‘Simpsons’ episode spoofs fear of Sharia law

By DANIEL HERATY
Times-Herald Newspapers

DEARBORN – A recent episode of “The Simpsons” which aired Dec. 11 has drawn mixed reactions from local community members.

In the episode, titled “Holidays of Future Passed,” the character Milhouse attends the University of Michigan – Dearborn dressed in a Niqab, a cloth worn by some Muslim women which covers the face. The episode also addressed the perceived notion that Dearborn is under control of Shariah law, tenants of daily life outlined in the Koran.

Reaction was tempered among those who did not see the episode, but knew about its content.

“I’m aware of it,” said Imad Hamad, regional director for the American-Arab Anti-Discrimination Committee. “It touched on a very sensitive and serious matter.”

Nineteenth District Court Judicial Executive Suehalia Amen, who is featured on the TLC series “All-American Muslim,” said she saw the episode and took a light-hearted approach to the content.

“I’m well aware that when you make it to ‘The Simpsons,’ and they make fun of you, that’s when you know that you’ve made it,” she said.

Hamad said that the topic of Shariah law is often used by ultra-conservative groups as a fear tactic. He said the portrayal of Sharia law in the episode was not offensive, but could be misinterpreted by those who look to connect it to fury aimed at the city.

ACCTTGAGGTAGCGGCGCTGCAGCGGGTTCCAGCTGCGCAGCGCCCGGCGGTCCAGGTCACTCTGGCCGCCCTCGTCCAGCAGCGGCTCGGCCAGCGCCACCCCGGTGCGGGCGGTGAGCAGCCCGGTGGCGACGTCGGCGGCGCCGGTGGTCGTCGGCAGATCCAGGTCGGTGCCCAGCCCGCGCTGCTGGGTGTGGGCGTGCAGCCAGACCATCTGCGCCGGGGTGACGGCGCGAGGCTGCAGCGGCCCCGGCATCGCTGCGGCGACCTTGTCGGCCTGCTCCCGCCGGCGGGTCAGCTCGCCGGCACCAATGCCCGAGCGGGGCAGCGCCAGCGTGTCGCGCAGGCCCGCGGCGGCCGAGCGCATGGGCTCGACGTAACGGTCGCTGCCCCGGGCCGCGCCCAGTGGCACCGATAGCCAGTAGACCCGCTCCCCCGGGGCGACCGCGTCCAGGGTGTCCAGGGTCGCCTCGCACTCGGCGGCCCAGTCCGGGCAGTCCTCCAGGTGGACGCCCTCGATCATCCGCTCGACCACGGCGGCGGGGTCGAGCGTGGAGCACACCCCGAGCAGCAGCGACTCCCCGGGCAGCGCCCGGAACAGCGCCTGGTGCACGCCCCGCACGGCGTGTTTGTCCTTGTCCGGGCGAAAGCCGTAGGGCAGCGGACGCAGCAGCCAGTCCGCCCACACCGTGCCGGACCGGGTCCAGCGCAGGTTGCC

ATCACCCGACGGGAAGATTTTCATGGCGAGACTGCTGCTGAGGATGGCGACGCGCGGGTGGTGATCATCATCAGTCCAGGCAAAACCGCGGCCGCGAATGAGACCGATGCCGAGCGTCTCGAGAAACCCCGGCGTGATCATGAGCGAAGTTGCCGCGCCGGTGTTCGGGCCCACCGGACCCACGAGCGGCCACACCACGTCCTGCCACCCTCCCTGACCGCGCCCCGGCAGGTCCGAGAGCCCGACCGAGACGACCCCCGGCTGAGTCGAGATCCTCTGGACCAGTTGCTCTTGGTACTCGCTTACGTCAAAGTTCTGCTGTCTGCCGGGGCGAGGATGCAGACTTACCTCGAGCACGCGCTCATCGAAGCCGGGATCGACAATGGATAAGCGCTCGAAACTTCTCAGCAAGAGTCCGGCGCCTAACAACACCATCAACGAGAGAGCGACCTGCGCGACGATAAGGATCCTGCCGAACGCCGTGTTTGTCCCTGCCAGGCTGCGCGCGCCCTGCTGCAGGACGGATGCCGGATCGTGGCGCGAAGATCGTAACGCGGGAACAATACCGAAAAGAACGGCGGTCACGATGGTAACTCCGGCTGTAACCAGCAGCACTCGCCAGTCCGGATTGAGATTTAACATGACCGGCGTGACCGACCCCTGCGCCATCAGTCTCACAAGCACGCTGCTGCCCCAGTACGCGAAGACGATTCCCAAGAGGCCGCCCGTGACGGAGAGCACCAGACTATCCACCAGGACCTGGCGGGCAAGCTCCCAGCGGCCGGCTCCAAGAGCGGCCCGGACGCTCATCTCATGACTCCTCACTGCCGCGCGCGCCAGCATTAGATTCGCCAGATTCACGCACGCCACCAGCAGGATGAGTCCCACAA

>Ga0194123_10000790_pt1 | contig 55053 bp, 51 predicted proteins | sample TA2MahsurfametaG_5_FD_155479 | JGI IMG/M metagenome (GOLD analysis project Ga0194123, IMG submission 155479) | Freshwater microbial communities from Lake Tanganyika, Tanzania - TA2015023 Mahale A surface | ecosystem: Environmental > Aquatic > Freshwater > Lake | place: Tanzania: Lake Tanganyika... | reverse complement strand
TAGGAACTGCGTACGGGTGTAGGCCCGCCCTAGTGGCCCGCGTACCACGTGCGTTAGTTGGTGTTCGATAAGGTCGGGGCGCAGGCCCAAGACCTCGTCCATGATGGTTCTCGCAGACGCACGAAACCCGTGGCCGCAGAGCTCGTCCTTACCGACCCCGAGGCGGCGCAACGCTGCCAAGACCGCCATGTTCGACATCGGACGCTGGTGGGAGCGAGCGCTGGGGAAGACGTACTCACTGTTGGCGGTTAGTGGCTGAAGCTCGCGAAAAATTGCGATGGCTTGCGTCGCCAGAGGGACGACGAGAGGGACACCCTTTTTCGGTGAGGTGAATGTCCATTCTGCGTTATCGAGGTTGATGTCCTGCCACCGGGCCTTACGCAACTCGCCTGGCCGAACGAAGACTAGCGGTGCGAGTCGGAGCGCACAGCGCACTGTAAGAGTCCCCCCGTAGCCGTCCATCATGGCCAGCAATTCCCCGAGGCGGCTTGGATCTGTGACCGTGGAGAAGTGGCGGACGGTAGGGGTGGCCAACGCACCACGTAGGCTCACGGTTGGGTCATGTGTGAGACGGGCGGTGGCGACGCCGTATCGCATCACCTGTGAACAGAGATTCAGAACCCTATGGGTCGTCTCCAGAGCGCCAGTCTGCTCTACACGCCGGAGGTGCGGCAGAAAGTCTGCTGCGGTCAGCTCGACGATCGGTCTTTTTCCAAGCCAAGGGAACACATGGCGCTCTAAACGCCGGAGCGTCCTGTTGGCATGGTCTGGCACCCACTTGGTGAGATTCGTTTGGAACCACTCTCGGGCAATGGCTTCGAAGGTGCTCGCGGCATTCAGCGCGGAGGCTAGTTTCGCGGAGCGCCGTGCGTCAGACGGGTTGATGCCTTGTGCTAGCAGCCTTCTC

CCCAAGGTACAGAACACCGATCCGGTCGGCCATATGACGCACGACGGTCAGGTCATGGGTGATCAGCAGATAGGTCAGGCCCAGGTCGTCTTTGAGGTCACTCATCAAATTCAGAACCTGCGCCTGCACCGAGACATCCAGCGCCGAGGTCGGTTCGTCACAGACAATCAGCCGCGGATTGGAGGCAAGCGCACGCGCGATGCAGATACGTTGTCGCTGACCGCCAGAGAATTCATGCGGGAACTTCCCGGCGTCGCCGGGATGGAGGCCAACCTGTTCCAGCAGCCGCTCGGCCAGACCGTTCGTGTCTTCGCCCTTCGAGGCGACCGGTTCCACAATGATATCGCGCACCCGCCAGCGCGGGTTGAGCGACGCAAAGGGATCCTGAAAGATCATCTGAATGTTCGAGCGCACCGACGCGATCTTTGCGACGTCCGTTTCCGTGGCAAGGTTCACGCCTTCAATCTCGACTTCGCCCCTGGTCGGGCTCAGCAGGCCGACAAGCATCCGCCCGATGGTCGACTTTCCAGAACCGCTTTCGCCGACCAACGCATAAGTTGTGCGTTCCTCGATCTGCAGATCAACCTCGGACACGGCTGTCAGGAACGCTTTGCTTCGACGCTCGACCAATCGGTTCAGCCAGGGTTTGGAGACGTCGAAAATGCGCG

“Nowadays it’s enough to say Islam or Muslims and people think of the bad,” he said. “The intention may be good, but others may take it and twist it.”

Students at the college echoed those sentiments.

“If you can’t laugh at yourself, who can you laugh at?” student Eric Kearn said. “I thought it was in good taste.”

Student Deena Sleimar said the portrayal accurately represented the students on campus, while student Zainab Sabbagh said it allowed for acceptance of the culture.

“Poking fun is the first step at attempting to understand,” Sabbagh said.

Hamad said he also doesn’t take offense to the episode.

“As a comedy show, I don’t think we need to read to much into it,” he said. “Jokes are jokes, as long as it’s respectful.”

(Daniel Heraty can be reached at dheraty@bewickpublications.com.)

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